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Newton Eastside grad witnessed UGA title win firsthand
Duncan Jourdan
Duncan Jourdan, an Eastside High School graduate, is a member of UGA’s Redcoat Marching Band. - photo by Special to The News

MONROE, Ga. — When Kelee Ringo jumped up to catch an errant Bryce Young pass, not only intercepting Alabama’s desperation throw but then sprinting down the field to score a touchdown to seal the win and secure Georgia’s first national championship in 41 years, Duncan Jourdan was there to see it.

“It was sustained chaos,” Jourdan, a Monroe native and a sophomore at the University of Georgia, said. “Everyone was just screaming.”

But he couldn’t join in on the screaming right away. After all, he had to pick up his mellophone and play.

Jourdan, a graduate of Eastside High School, is a member of UGA’s famed Redcoat Marching Band, so he attended the national title game in Indianapolis decked out in the red and black of the band uniform, taking in the glory alongside the rest of the band as UGA defeated the Crimson Tide to erase decades of what-ifs and almosts in winning it all at last.

“There’s no describing the experience of it all,” Jourdan said.

It meant a lot to him as the culmination of a childhood steeped in UGA.

“Both my parents (Eastside teacher Lee and Betsy Jourdan) and my brother (Lee Jourdan Jr.) went to UGA,” Jourdan said. “I grew up pretty much surrounded by it.”

In particular, he grew up obsessed with the Redcoats.

“We had season tickets to Georgia football games,” Jourdan said. “I went with them from the time I was a little kid but I had trouble focusing on the game because I was always distracted by the band. I’ve wanted to be a Redcoat since I was 6.”

He joined the Redcoats as soon as he reached UGA but last year’s season was a disappointment due to COVID-19 restrictions. The one home game he was schedule to attend, against Vanderbilt, was canceled and never rescheduled, meaning he never got to take the stands as a player.

This year was different, as he traveled with the band to places like Charlotte, North Carolina; Miami, Florida, for the Orange Bowl; and, of course, Indy for the biggest game of them all.

“It was very cool,” Jourdan said.

He wasn’t the only person from Monroe in the stands wearing a Redcoats uniform, of course.

Isaac Stone, a sophomore at UGA and a graduate of Monroe Area High School, also was at the game decked out in the Redcoats finery, a sousaphone draped over his shoulders as he took in the seemingly impossible win.

“It was surreal,” Stone said. “It was insane. When Ringo caught that interception, the stadium exploded. Everyone around us were crying and cheering.”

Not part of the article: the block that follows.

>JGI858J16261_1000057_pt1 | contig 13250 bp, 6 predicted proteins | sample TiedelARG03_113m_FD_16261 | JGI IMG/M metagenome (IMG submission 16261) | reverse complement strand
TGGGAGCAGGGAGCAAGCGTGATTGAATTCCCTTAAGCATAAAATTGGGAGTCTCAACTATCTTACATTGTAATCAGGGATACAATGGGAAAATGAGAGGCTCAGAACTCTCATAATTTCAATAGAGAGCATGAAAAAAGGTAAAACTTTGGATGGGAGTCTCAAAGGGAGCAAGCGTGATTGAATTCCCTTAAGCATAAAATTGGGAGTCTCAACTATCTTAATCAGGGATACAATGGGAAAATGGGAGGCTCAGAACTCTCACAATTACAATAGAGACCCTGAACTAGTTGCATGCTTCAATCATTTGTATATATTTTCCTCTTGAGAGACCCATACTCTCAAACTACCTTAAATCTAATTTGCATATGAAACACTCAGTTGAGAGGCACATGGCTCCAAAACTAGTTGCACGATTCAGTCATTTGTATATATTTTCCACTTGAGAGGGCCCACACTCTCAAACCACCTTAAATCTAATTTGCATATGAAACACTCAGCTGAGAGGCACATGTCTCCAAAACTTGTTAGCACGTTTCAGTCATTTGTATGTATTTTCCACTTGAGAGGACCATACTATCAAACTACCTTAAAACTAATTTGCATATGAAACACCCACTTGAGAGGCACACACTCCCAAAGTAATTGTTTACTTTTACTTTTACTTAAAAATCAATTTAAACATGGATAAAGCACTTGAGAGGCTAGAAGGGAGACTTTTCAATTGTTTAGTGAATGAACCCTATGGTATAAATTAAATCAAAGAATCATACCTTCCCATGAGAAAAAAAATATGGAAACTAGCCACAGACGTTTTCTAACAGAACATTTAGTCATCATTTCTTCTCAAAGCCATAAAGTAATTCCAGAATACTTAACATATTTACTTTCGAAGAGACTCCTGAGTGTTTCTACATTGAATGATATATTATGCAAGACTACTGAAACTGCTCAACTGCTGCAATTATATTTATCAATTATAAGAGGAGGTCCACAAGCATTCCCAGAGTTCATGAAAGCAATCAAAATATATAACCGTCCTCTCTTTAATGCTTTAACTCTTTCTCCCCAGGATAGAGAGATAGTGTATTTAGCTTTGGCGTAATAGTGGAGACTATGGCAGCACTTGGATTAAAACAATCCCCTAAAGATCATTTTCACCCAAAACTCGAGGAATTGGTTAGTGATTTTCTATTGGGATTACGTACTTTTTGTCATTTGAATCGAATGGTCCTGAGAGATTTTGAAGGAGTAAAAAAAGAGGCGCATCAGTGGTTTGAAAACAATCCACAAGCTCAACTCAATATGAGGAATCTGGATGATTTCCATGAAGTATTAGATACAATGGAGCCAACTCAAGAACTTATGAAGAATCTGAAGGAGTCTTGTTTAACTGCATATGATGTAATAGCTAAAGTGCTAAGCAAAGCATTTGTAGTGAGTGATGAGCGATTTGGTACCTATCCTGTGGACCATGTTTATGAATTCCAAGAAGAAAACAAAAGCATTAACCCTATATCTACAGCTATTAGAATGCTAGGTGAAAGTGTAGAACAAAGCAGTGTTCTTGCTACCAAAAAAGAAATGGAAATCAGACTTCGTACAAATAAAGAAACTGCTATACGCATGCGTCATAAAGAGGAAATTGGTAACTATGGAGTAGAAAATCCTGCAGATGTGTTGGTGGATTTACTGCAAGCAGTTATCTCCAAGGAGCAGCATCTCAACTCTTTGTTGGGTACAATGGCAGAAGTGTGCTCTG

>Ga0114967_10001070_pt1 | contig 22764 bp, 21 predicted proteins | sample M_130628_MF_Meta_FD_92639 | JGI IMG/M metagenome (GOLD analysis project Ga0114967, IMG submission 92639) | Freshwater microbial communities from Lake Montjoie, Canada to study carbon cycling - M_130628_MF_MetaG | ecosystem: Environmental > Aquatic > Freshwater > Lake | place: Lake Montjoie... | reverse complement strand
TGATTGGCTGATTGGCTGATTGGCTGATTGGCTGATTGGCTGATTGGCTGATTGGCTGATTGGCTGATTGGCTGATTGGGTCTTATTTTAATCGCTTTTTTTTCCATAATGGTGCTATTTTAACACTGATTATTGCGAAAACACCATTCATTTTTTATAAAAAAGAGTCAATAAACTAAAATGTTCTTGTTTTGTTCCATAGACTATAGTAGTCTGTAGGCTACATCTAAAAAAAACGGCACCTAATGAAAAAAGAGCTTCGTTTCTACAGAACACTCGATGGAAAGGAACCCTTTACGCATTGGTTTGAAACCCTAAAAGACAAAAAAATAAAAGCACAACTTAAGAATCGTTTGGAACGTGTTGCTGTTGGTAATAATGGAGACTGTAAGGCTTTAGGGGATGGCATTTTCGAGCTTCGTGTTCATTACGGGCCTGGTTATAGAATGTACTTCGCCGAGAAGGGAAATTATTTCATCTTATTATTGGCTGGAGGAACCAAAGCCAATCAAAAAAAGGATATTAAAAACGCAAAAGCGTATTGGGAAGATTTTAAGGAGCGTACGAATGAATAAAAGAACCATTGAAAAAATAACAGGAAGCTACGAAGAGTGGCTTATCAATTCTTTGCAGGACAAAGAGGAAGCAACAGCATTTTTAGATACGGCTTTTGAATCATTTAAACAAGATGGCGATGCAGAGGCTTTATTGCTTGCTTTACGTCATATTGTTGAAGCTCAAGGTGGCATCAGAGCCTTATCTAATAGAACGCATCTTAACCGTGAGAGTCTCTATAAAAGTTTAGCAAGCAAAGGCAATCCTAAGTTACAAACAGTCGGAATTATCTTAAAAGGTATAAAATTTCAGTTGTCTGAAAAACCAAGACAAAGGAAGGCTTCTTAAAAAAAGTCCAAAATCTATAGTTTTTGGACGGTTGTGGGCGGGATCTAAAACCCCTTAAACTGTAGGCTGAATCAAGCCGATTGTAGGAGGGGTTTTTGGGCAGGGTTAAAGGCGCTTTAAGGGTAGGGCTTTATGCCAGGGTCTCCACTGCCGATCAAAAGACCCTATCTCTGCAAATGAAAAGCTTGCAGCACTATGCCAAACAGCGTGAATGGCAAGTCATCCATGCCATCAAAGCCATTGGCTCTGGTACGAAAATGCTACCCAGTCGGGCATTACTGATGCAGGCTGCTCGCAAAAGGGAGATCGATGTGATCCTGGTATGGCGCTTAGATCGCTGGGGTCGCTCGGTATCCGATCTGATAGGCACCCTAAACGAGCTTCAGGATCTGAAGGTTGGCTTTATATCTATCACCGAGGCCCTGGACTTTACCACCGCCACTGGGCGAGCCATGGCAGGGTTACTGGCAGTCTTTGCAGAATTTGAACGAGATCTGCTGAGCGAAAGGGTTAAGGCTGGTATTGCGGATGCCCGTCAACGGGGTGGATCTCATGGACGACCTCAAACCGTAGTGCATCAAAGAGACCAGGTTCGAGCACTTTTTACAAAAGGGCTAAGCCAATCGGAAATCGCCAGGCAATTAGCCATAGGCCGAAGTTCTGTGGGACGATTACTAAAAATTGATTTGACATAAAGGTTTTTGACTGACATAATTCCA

Stone was aware of the title drought of course, but it was hard to really imagine how long that had been for some fans.

“I knew we hadn’t won since 1980,” Stone said. “It was devastating when we lost the SEC championship, so it was great to see us come out and play so hard Monday night. It was an unforgettable experience.”

Amanda Foley, who teaches nutrition and food science at Monroe Area High School, was there with the Redcoats as their flagline coordinator, a title she’s held since 2017. This was her second trip to the national title game with the Redcoats, but she far preferred the outcome this time around.

“2017 was just a dream,” Foley said. “We never expected that season to happen that way or to get to where we did. When we lost the championship, it was just devastating.”

This season, she said, felt much different.

“We knew this team was special,” Foley said. “It was wild.”

Foley had tried to keep her expectations in check going into the game.

“As a true Georgia fan basically my entire life, I went into the game trying not to get too excited or get my hopes up too much,” Foley said. 

“I tend to try and distract myself with work, since I have the flagline to oversee. But it was phenomenal. It was the most exciting event I’ve been to in my entire life.”

She said she truly started to get excited in the fourth quarter, but kept her hopes in check until Ringo’s interception essentially sealed the win.

“Everyone was losing their minds,” Foley said. “My girls were crying even as they kept trying to do their routines in the stands to ‘Glory.’ We were all screaming so loud. I was hoarse for the next two days.”

She said she’s still coming down from the adrenaline high, and the party isn’t even over for her and the band, as they’ll be performing Saturday at the UGA parade and celebration for the historic championship win.

“It’s the best thing I’ve ever been to, ever,” Foley said.

It’s hard to look past the celebration, but the offseason looms, giving everyone time to prepare for the fall and a new season as defending national champs.

Stone said he hoped to see more success for the Bulldogs.

“I’m really excited for next year,” Stone said. “I can’t wait to see what the team can do next.”